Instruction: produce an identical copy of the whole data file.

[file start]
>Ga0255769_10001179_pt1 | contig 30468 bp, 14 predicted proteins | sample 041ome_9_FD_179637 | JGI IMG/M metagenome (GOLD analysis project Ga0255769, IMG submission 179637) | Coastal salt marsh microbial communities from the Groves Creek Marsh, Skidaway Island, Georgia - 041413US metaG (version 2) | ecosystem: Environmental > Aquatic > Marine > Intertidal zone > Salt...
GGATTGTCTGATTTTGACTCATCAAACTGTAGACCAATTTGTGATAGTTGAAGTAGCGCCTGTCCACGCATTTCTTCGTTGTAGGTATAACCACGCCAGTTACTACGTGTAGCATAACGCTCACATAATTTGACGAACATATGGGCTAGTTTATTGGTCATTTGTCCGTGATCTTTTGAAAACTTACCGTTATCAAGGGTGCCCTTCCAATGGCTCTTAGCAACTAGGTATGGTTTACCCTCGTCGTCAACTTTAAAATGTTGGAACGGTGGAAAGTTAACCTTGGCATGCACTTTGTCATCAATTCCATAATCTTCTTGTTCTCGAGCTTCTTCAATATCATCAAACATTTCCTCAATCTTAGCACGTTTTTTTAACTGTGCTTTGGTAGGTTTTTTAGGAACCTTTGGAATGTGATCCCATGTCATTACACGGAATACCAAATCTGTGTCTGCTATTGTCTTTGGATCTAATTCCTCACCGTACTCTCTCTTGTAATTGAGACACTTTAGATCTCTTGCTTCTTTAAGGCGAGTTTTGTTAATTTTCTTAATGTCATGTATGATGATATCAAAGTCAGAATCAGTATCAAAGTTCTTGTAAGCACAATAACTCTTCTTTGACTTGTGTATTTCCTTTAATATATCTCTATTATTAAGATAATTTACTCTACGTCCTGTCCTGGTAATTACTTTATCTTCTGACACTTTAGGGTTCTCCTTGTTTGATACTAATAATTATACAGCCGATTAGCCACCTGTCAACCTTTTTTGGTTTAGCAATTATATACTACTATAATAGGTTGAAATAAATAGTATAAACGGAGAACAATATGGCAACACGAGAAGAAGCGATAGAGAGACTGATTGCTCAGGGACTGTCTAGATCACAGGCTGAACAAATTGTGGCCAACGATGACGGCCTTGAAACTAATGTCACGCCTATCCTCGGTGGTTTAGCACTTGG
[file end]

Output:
>Ga0255769_10001179_pt1 | contig 30468 bp, 14 predicted proteins | sample 041ome_9_FD_179637 | JGI IMG/M metagenome (GOLD analysis project Ga0255769, IMG submission 179637) | Coastal salt marsh microbial communities from the Groves Creek Marsh, Skidaway Island, Georgia - 041413US metaG (version 2) | ecosystem: Environmental > Aquatic > Marine > Intertidal zone > Salt...
GGATTGTCTGATTTTGACTCATCAAACTGTAGACCAATTTGTGATAGTTGAAGTAGCGCCTGTCCACGCATTTCTTCGTTGTAGGTATAACCACGCCAGTTACTACGTGTAGCATAACGCTCACATAATTTGACGAACATATGGGCTAGTTTATTGGTCATTTGTCCGTGATCTTTTGAAAACTTACCGTTATCAAGGGTGCCCTTCCAATGGCTCTTAGCAACTAGGTATGGTTTACCCTCGTCGTCAACTTTAAAATGTTGGAACGGTGGAAAGTTAACCTTGGCATGCACTTTGTCATCAATTCCATAATCTTCTTGTTCTCGAGCTTCTTCAATATCATCAAACATTTCCTCAATCTTAGCACGTTTTTTTAACTGTGCTTTGGTAGGTTTTTTAGGAACCTTTGGAATGTGATCCCATGTCATTACACGGAATACCAAATCTGTGTCTGCTATTGTCTTTGGATCTAATTCCTCACCGTACTCTCTCTTGTAATTGAGACACTTTAGATCTCTTGCTTCTTTAAGGCGAGTTTTGTTAATTTTCTTAATGTCATGTATGATGATATCAAAGTCAGAATCAGTATCAAAGTTCTTGTAAGCACAATAACTCTTCTTTGACTTGTGTATTTCCTTTAATATATCTCTATTATTAAGATAATTTACTCTACGTCCTGTCCTGGTAATTACTTTATCTTCTGACACTTTAGGGTTCTCCTTGTTTGATACTAATAATTATACAGCCGATTAGCCACCTGTCAACCTTTTTTGGTTTAGCAATTATATACTACTATAATAGGTTGAAATAAATAGTATAAACGGAGAACAATATGGCAACACGAGAAGAAGCGATAGAGAGACTGATTGCTCAGGGACTGTCTAGATCACAGGCTGAACAAATTGTGGCCAACGATGACGGCCTTGAAACTAATGTCACGCCTATCCTCGGTGGTTTAGCACTTGG